“Allo Police?” Parking Garage Distress

“Allo Police?” Parking Garage Distress

I hate parking garages. I have always hated them and never wanted to use them, danged mazes that they are. I remember in 2006 driving from Montreal through New York City, Baltimore, Philadelphia, and Washington DC without mishap, only to get lost in a parking garage in Myrtle Beach. I just couldn’t find my way out, and it was a long time before Aaron let me live that one down.

However, that was nothing compared to what happened more recently. Being a middle aged single mom, I had no other way to meet men than to frequent internet dating sites. I did this for a few years, and met many memorable men, all at a restaurant called Scores in St Eustache, Quebec. Enter Roger aka Regor, as he was known on the Christian Cafe. He drove all the way from Detroit, Michigan in a great big black Cadillac just to meet me. That car was so big you could play house in it, and I was a little embarrassed to be seen in it, if the truth be known.

We went to visit downtown Montreal in that BBC (big black caddy), and when we arrived at Old Montreal to take in the sights, there was nowhere to park except in, you guessed it: a parking garage. I don’t know about you, but I find that the space for turning in those parking garages leaves a little to be desired, and this one was no exception. As Murphy’s Law would dictate, we had to park on the fifth floor. The car was too big to make the turns to go up to the next level, so Roger Dear had to make ten three point turns to get to the top. I was dying. At the top, there was a machine where you get a ticket, and on returning, you pay there at the machine, take your receipt and stick it in the machine at the ground level in order to get out.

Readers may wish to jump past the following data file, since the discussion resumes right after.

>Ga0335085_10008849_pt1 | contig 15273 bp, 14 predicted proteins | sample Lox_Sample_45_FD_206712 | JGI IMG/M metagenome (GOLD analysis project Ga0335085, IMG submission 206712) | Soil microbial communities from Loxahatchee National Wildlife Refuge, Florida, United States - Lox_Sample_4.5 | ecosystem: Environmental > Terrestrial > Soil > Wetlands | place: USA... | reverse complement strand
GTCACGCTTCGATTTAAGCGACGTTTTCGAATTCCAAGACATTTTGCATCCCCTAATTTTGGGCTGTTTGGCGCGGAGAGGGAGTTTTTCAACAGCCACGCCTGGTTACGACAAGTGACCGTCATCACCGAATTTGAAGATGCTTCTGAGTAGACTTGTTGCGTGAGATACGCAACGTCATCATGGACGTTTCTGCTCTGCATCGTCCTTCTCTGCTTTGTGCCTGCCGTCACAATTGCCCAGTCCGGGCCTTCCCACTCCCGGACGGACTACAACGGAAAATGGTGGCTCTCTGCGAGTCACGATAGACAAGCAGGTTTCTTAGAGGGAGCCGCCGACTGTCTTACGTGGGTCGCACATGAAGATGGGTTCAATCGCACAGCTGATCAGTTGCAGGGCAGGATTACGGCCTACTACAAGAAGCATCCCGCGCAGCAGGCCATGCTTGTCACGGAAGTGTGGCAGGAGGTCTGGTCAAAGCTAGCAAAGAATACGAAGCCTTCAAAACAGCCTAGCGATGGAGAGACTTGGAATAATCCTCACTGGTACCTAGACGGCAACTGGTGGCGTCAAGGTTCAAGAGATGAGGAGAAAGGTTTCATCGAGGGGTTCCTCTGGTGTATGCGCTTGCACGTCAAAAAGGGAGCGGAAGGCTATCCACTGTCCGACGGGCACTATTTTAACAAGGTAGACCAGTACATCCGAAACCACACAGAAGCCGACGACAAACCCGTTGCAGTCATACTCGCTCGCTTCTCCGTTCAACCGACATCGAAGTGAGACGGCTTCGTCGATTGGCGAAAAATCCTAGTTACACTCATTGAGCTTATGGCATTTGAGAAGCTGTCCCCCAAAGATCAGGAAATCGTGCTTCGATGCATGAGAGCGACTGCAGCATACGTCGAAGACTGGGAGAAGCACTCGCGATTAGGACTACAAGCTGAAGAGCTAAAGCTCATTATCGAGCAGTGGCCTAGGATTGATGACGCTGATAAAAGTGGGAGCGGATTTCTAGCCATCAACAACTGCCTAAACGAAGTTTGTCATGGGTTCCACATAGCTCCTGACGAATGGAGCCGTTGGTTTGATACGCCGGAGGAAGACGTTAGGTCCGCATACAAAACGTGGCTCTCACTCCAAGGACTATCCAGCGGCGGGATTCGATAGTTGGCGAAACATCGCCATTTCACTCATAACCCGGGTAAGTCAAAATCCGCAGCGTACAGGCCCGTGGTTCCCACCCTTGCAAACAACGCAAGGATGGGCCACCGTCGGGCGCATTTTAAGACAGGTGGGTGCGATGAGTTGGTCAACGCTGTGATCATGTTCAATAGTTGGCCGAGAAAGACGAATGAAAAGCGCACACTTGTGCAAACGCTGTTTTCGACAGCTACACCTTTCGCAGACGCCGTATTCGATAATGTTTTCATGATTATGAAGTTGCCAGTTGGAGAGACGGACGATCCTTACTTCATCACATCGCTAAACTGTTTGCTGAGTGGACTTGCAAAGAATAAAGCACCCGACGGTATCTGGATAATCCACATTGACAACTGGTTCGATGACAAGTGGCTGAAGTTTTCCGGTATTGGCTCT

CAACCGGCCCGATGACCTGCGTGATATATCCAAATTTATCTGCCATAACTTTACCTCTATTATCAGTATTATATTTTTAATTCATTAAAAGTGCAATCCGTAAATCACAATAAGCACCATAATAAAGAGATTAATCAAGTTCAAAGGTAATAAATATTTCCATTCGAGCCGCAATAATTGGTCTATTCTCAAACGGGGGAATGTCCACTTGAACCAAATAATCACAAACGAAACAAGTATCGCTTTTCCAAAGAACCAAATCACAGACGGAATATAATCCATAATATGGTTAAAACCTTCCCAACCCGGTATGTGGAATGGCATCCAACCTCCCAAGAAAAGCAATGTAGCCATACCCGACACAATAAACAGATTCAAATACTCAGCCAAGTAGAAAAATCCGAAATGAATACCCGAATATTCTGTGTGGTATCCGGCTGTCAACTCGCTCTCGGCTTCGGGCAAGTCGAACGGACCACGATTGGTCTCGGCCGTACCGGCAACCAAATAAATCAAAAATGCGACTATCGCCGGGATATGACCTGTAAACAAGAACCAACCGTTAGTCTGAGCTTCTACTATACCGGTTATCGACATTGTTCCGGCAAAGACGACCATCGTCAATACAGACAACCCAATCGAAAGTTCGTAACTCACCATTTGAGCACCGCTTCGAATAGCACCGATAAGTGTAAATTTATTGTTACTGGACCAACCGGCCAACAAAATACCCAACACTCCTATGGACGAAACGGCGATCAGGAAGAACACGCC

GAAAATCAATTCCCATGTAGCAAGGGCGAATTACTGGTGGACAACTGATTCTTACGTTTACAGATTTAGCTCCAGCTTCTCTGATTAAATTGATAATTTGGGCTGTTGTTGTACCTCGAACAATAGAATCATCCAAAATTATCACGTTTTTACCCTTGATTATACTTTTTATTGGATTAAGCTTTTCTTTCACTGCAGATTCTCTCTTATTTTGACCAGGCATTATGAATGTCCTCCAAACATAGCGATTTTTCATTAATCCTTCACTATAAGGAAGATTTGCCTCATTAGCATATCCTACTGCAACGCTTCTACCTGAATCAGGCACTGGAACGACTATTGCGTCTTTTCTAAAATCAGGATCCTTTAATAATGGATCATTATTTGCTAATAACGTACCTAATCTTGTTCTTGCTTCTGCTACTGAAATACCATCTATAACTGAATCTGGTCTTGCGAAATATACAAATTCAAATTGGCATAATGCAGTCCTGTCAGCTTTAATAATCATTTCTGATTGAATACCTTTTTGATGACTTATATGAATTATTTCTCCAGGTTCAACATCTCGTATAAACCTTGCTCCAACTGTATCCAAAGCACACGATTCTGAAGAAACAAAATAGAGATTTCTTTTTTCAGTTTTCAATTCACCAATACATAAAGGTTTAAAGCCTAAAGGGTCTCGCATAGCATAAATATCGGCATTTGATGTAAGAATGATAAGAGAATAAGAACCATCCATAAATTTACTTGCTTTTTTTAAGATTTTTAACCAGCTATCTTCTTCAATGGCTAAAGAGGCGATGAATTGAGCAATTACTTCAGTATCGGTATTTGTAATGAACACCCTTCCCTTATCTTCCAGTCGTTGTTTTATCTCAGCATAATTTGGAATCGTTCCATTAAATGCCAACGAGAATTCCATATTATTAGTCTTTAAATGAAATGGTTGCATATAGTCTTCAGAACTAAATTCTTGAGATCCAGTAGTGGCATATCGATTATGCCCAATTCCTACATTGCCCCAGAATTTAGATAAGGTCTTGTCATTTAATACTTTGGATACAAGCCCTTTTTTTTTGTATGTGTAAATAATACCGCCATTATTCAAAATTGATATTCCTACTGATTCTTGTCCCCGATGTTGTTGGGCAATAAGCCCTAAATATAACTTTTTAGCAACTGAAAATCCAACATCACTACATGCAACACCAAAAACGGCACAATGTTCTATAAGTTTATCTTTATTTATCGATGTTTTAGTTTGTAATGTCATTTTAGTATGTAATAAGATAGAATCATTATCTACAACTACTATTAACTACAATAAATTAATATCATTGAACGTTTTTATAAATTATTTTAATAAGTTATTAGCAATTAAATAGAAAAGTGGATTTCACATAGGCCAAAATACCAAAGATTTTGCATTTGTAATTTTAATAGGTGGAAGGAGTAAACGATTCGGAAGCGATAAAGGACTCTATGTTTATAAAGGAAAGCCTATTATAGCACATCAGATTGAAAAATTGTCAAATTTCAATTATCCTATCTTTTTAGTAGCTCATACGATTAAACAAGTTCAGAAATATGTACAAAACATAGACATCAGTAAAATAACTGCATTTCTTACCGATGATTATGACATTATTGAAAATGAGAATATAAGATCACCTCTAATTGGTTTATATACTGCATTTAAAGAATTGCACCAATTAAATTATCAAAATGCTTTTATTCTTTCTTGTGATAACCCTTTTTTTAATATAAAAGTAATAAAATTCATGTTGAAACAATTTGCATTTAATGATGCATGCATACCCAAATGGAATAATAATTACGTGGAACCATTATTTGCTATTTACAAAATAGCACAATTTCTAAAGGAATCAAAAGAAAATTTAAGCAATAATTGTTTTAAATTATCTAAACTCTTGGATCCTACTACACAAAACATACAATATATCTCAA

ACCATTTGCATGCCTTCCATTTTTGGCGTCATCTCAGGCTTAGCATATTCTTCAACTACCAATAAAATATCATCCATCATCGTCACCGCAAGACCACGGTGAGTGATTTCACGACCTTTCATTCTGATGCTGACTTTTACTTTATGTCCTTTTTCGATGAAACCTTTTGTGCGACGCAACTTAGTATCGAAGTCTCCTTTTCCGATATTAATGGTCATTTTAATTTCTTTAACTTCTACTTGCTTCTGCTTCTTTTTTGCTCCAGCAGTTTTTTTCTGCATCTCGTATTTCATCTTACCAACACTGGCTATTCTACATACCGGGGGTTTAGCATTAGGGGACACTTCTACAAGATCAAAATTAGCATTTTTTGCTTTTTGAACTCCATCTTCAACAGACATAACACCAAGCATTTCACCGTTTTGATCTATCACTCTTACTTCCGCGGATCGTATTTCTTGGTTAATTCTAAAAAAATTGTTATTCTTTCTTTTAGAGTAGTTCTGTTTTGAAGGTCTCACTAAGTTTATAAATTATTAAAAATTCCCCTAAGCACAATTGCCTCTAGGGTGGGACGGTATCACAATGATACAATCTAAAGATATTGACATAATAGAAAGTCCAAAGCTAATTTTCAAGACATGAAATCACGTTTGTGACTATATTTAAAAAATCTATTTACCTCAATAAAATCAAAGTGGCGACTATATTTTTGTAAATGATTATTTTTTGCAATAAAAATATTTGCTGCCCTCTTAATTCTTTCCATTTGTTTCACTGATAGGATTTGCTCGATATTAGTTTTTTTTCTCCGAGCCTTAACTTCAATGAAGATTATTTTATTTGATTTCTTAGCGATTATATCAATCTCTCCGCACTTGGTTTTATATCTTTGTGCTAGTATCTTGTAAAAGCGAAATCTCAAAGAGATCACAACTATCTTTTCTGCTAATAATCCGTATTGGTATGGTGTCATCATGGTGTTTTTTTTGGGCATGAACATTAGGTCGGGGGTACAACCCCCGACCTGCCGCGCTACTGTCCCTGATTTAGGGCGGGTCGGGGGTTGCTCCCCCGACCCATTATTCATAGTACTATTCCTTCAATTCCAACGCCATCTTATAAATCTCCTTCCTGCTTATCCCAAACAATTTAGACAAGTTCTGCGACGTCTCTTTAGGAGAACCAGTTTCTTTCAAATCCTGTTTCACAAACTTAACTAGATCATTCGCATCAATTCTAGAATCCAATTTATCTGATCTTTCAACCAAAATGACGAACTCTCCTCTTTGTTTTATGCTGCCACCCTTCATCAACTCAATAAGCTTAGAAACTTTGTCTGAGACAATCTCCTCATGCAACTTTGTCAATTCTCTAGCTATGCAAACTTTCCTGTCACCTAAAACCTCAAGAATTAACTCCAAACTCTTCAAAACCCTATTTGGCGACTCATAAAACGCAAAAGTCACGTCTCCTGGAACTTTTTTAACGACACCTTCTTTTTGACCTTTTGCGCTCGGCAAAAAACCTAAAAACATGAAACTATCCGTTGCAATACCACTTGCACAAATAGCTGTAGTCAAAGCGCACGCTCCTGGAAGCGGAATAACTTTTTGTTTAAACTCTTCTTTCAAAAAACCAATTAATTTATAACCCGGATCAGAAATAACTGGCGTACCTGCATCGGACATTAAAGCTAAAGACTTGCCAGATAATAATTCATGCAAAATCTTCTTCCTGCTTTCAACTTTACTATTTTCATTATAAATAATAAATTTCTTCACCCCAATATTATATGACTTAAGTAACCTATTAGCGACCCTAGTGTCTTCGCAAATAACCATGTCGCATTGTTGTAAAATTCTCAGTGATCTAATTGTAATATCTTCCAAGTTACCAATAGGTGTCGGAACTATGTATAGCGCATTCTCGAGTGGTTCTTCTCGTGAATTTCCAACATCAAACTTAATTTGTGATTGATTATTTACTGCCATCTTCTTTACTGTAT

Ok, we made it to the top, and then went on to enjoy the sights of Old Montreal at -30 degrees Celsius. I just wanted to go home. Well, finally it was time to go home and we found ourselves once again on the fifth floor of the parking garage, where Roger paid at the little machine, took his receipt, and then we proceeded to do ten more three point turns to get to the bottom.

At the bottom, it was a simple matter of putting the cardboard receipt in the slot and the big arm would go up, letting us out. Roger could not get the paper receipt in the slot and I kept telling him that he should have had a card to put there. But he didn’t. After many tries, he went back up to the fifth floor to see if the correct receipt was there. It was not. Then he tried walking in to the garage to get another receipt. Well Roger was not as big as his BBC so there was no receipt coming from there. I tried to lift the big arm up to no avail. We called the French operator on the little intercom, and all she could tell us was to put the receipt in the slot. We called Maintenance to see if they could help us. Only if there was a problem with the system, they said. It was getting late and the temperature was dropping. Imagine, to be a prisoner in a parking garage, of all places! Finally in desperation I asked Roger whether or not he thought I should call 911. He said I should indeed.

Wow! My first call to 911!! I explained the problem to the kind lady on the phone. She had one question for me.
“Can you walk out of the parking garage?”
“Well, I can’t send the police if you are able to walk out.”
I asked her if it would make a difference if I called the police myself.
“Maam, we ARE the police.”
“Well what if I call CAA?”
” Just a minute, I’ll see.”

And while she was gone to “see”, Roger Dear found the missing card….in his pocket, right where he had put it. I quickly hung up on the kind lady, Roger Dear put the right card in the right slot; the big metal arm went up, and we made a dash out of that parking garage. Thank God there were not other cars behind us being delayed and worse, witnessing our predicament. It has been said that the primary difference between intelligence and stupidity is that there are limits to intelligence. I concur.

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